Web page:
With one term in office and an electoral defeat behind her, former state Sen. Kathy Saltzman, DFL-Woodbury, stepped away from politics in 2011 to lead a group that places AmeriCorps tutors in state classrooms.
The position built on her legislative work aimed at ensuring kids are proficient readers by the end of third grade, and has helped schools locally, with 47 tutors now working in the South Washington County, Stillwater and North St. Paul-Maplewood-Oakdale districts.
But Saltzman said she missed the excitement and broad impact that comes with the give and take of public policy.
So now she is back in the fray, and in a big way, as state director for StudentsFirst, a school reform group with a national presence -- and a powerful adversary in the form of Education Minnesota, the state teachers' union that denied Saltzman its endorsement in 2010.
Adding to the challenge facing her in 2013 is the takeover of the state House and Senate by DFLers who, generally speaking, have resisted reform ideas of the sort promoted by StudentsFirst during the 2012 legislative session.
Saltzman, undeterred, said that she believed this year's election showed voters want policymakers to set aside special interests.
"The question is: Where can we find common ground?" she said last week. "What kind of policies put the most effective teachers in front of students, empower parents so they are involved in their children's education and ensure fiscal accountability for our education investments?"
StudentsFirst, founded by former Washington, D.C., schools chancellor Michelle Rhee, describes itself as a bipartisan grassroots movement promoting common sense reforms. In Minnesota, one of 17 states in which it now is active, the group this year backed a key Republican priority: the end of the "last-in, first-out" seniority-based system of teacher layoffs that critics contend cuts loose too many good, young teachers.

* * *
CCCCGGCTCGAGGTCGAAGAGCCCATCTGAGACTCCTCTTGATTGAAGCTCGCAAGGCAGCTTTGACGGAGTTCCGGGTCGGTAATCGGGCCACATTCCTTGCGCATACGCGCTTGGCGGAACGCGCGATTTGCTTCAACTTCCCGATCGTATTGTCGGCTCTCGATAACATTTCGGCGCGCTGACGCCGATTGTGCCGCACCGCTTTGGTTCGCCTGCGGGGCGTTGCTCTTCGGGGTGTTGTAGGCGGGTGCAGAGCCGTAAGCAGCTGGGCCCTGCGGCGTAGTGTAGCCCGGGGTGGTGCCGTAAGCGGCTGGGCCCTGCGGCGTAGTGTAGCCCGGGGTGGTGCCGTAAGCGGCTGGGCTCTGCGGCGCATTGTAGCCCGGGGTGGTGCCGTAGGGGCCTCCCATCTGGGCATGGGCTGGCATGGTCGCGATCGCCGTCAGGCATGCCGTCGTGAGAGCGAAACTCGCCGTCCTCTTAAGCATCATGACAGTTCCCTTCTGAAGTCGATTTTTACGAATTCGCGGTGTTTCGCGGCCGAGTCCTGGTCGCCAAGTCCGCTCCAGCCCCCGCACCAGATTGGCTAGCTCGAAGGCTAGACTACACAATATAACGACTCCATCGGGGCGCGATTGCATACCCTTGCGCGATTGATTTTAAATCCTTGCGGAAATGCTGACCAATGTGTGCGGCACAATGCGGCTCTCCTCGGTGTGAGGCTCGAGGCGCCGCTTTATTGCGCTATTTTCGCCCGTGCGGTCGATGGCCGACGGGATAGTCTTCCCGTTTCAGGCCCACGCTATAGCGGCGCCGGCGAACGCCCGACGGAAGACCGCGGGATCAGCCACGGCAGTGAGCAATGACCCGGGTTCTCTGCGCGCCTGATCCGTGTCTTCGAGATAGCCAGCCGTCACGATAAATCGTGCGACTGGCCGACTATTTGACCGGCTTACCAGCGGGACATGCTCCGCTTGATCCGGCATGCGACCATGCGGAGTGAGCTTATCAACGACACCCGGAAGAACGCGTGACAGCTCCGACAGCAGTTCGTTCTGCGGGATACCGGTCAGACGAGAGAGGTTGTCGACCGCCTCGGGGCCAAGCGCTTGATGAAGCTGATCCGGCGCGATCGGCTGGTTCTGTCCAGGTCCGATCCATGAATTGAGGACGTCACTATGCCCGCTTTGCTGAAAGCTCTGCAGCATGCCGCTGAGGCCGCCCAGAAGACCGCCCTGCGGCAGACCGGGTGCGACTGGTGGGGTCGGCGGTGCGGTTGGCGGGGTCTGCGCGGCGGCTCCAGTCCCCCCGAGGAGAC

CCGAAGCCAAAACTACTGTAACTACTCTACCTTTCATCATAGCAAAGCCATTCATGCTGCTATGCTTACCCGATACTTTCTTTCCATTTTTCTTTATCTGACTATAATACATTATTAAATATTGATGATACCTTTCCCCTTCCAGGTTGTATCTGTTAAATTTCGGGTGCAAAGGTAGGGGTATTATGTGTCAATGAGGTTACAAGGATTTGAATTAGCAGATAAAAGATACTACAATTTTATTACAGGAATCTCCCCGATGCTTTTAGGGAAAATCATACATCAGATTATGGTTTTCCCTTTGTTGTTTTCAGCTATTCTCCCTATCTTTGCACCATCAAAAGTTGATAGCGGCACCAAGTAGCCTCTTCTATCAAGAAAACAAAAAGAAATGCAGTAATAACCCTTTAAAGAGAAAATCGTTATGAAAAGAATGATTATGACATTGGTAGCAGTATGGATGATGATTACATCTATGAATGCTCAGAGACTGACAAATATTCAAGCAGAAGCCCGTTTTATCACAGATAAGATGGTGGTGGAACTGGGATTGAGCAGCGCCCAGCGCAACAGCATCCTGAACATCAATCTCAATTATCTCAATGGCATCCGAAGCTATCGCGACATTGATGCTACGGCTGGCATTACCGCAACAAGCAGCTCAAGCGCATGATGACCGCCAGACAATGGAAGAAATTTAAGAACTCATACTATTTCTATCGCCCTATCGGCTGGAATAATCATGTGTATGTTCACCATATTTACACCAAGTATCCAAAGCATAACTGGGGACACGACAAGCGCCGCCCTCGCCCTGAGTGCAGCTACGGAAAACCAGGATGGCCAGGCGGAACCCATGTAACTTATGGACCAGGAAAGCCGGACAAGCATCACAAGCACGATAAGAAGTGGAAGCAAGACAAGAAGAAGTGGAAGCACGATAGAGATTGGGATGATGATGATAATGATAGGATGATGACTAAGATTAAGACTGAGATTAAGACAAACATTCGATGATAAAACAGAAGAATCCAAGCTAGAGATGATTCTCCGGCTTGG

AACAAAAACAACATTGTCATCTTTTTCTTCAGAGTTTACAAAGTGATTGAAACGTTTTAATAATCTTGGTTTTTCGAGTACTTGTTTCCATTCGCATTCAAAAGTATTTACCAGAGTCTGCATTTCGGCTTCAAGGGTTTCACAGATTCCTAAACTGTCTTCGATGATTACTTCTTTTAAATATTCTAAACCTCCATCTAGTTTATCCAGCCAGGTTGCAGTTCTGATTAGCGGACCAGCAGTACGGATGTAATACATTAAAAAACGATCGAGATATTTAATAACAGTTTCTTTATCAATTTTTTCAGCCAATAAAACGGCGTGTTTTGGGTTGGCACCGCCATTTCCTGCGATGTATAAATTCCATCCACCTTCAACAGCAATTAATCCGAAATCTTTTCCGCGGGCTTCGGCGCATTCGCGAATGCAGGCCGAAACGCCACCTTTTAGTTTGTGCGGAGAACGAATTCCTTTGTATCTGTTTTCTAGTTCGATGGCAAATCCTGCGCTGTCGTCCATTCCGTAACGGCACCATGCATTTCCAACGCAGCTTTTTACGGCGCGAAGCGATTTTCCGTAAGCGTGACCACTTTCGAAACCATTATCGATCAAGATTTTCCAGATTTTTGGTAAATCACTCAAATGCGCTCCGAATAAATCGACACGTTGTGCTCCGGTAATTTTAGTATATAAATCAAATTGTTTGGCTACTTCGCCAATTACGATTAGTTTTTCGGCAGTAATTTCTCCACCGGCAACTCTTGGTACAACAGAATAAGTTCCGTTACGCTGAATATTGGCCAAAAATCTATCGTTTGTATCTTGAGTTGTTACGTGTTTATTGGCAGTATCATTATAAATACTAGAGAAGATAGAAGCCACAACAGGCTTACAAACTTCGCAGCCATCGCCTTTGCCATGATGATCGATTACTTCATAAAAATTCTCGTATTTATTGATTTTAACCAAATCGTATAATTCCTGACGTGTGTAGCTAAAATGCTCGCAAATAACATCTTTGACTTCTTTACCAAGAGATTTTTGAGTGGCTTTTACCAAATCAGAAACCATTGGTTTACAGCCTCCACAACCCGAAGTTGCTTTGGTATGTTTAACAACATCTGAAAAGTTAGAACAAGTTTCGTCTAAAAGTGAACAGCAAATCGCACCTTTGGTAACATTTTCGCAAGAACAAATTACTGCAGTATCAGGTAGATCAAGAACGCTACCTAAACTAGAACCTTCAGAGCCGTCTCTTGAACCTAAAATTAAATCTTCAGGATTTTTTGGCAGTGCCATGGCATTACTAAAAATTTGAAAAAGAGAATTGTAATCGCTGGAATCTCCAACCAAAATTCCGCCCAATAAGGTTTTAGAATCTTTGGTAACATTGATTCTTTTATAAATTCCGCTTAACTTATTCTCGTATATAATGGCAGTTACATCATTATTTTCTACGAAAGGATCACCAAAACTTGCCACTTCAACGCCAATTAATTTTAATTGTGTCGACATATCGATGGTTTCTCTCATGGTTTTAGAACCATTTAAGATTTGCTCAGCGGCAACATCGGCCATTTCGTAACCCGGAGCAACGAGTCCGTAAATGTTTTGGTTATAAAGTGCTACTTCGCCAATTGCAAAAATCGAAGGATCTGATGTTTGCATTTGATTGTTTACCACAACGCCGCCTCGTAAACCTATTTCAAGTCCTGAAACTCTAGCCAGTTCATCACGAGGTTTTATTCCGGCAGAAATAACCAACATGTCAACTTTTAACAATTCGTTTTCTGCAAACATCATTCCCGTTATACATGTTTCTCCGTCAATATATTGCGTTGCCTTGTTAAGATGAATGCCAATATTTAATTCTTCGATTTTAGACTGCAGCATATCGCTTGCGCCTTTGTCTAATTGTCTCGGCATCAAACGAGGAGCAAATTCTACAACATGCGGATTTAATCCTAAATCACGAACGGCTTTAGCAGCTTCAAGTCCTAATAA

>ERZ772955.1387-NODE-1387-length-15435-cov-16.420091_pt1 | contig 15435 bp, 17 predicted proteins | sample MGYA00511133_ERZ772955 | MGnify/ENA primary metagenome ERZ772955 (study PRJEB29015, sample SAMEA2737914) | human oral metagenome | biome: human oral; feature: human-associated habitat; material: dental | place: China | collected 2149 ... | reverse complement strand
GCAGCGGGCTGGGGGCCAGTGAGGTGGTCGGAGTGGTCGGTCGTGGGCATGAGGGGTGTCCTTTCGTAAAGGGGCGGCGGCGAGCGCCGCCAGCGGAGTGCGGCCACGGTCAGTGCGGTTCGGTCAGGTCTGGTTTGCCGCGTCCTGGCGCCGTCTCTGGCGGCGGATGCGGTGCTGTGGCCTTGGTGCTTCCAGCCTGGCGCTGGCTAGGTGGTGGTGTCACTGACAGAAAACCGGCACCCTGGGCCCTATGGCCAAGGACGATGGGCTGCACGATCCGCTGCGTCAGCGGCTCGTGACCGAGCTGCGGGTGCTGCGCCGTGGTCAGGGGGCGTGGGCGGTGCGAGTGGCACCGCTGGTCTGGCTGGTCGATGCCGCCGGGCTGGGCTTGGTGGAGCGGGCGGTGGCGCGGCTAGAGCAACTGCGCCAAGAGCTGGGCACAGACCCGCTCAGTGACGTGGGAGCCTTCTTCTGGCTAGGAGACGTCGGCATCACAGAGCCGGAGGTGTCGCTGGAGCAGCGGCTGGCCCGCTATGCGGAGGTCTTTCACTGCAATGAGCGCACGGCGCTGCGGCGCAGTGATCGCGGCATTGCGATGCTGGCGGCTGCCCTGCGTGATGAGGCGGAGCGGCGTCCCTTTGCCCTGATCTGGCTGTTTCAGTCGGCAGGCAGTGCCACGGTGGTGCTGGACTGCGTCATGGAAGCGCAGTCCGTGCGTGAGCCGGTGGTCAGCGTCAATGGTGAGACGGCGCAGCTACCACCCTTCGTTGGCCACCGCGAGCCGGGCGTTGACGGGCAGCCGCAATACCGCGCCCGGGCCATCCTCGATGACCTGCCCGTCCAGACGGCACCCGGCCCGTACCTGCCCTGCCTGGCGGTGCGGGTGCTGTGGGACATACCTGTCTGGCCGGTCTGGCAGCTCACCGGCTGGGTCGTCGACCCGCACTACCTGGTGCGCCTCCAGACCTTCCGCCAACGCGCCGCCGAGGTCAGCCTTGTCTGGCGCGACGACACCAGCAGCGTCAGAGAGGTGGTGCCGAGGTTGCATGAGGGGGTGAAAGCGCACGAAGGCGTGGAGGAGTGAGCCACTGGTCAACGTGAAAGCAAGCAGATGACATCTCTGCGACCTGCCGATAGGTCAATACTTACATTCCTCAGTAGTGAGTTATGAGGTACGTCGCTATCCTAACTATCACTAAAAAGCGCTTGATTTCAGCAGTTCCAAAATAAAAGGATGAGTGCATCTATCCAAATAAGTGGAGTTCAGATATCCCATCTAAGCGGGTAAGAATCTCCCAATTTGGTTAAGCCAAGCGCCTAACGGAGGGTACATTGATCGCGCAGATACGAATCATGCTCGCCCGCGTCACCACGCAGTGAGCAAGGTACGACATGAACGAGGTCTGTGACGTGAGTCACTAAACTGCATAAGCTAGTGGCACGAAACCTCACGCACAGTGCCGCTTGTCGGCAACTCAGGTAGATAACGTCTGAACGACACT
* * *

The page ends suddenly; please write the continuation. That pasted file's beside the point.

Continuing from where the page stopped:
The legislation, opposed by Education Minnesota, was vetoed by DFL Gov. Mark Dayton.
Last week, Tom Dooher, president of Education Minnesota, cited StudentsFirst as an example of an "astro turf type group" -- not grassroots, in other words -- that relies on national funding and local people such as Saltzman to push a radical agenda.
Saltzman brings to the group a resumé that includes honors as a legislator of the year by the Minnesota School Boards Association and a charter school champion by the Minnesota Association of Charter Schools.
During her four years in the Senate, she sponsored legislation to boost literacy, tighten controls on charter schools and ease the way to alternative paths to teacher licensure -- the latter of which was opposed by Education Minnesota. Dooher described it last week as a pithy bumper sticker idea that lacked research to prove it worked.
Next year, Saltzman said she planned to monitor the state's progress in implementing alternative certification and teacher and principal evaluation systems.
To those who question StudentsFirst's grassroots nature, Saltzman points to its 30,000 followers in Minnesota -- people who she says contacted or expressed interest in the group "in some way."
It is her hope, she said, that people stop with the labeling, "let us introduce ourselves" and discuss ways to close the state's achievement gap.
Anthony Lonetree • 651-925-5036